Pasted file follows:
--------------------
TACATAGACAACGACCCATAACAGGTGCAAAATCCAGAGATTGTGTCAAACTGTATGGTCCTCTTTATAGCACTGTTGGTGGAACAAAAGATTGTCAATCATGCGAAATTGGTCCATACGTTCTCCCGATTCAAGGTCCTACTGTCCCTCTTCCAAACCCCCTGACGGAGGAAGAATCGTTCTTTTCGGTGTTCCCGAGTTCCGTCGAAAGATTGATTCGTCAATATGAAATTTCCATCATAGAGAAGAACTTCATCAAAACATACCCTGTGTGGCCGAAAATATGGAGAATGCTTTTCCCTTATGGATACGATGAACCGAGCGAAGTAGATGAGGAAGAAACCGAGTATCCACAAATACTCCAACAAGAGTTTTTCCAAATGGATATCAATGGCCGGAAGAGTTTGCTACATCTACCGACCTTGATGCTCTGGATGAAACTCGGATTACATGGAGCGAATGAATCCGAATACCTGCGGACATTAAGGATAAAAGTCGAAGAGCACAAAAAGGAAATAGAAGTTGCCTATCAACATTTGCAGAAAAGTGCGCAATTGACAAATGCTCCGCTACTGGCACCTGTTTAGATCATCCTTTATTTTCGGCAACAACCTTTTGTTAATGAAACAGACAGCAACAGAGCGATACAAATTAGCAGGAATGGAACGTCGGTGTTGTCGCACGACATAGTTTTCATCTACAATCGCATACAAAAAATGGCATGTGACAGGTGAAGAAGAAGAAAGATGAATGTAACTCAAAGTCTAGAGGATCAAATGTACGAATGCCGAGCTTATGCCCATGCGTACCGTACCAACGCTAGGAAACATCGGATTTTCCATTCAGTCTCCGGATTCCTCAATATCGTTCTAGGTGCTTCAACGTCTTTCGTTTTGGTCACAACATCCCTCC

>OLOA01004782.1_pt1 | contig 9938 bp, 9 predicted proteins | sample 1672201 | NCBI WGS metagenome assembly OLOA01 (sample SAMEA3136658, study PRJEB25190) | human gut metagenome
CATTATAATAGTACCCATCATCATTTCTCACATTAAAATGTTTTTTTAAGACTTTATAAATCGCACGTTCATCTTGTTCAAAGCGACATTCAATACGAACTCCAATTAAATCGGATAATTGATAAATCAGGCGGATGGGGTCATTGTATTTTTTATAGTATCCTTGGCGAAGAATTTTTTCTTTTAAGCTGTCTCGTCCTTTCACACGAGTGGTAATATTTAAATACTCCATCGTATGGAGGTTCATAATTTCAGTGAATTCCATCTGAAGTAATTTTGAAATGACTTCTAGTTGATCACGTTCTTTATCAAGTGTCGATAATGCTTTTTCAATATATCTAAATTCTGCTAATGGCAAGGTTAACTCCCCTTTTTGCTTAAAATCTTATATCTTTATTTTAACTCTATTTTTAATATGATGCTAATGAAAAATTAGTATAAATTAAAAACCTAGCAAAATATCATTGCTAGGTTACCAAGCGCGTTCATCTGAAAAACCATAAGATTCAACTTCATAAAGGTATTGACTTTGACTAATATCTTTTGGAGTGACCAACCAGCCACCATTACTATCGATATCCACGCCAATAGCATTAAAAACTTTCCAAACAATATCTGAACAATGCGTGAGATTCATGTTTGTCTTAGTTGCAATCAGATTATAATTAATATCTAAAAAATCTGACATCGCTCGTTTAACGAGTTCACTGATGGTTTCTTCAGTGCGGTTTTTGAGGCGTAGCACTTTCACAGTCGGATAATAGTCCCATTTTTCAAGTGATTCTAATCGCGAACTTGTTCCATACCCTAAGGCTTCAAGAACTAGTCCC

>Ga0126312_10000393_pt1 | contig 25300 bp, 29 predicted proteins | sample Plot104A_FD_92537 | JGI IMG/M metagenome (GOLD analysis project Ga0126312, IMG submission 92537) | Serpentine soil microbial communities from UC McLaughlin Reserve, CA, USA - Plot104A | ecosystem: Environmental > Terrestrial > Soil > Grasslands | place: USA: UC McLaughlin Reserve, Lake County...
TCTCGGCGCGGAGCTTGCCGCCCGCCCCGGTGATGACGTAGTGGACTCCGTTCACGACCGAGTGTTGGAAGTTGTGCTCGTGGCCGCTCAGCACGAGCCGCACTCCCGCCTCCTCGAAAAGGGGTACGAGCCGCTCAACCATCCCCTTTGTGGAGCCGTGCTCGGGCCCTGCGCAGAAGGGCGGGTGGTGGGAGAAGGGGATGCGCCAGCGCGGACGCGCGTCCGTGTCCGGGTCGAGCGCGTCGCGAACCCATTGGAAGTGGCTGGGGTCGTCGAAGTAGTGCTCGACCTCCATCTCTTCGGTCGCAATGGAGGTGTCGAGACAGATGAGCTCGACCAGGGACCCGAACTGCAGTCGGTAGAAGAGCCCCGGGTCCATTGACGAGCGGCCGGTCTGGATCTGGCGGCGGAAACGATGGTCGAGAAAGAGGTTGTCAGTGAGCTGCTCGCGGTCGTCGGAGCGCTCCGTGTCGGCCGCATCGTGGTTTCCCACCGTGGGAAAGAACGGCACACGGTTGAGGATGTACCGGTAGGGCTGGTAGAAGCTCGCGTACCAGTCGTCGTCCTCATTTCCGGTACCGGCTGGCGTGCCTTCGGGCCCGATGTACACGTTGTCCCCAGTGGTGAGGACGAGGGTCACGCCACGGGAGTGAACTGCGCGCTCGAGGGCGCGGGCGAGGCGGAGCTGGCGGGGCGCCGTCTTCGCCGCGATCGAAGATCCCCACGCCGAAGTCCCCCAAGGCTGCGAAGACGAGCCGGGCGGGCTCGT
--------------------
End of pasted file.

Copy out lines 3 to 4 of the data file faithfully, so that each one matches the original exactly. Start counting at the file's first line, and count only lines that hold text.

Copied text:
CATTATAATAGTACCCATCATCATTTCTCACATTAAAATGTTTTTTTAAGACTTTATAAATCGCACGTTCATCTTGTTCAAAGCGACATTCAATACGAACTCCAATTAAATCGGATAATTGATAAATCAGGCGGATGGGGTCATTGTATTTTTTATAGTATCCTTGGCGAAGAATTTTTTCTTTTAAGCTGTCTCGTCCTTTCACACGAGTGGTAATATTTAAATACTCCATCGTATGGAGGTTCATAATTTCAGTGAATTCCATCTGAAGTAATTTTGAAATGACTTCTAGTTGATCACGTTCTTTATCAAGTGTCGATAATGCTTTTTCAATATATCTAAATTCTGCTAATGGCAAGGTTAACTCCCCTTTTTGCTTAAAATCTTATATCTTTATTTTAACTCTATTTTTAATATGATGCTAATGAAAAATTAGTATAAATTAAAAACCTAGCAAAATATCATTGCTAGGTTACCAAGCGCGTTCATCTGAAAAACCATAAGATTCAACTTCATAAAGGTATTGACTTTGACTAATATCTTTTGGAGTGACCAACCAGCCACCATTACTATCGATATCCACGCCAATAGCATTAAAAACTTTCCAAACAATATCTGAACAATGCGTGAGATTCATGTTTGTCTTAGTTGCAATCAGATTATAATTAATATCTAAAAAATCTGACATCGCTCGTTTAACGAGTTCACTGATGGTTTCTTCAGTGCGGTTTTTGAGGCGTAGCACTTTCACAGTCGGATAATAGTCCCATTTTTCAAGTGATTCTAATCGCGAACTTGTTCCATACCCTAAGGCTTCAAGAACTAGTCCC

>Ga0126312_10000393_pt1 | contig 25300 bp, 29 predicted proteins | sample Plot104A_FD_92537 | JGI IMG/M metagenome (GOLD analysis project Ga0126312, IMG submission 92537) | Serpentine soil microbial communities from UC McLaughlin Reserve, CA, USA - Plot104A | ecosystem: Environmental > Terrestrial > Soil > Grasslands | place: USA: UC McLaughlin Reserve, Lake County...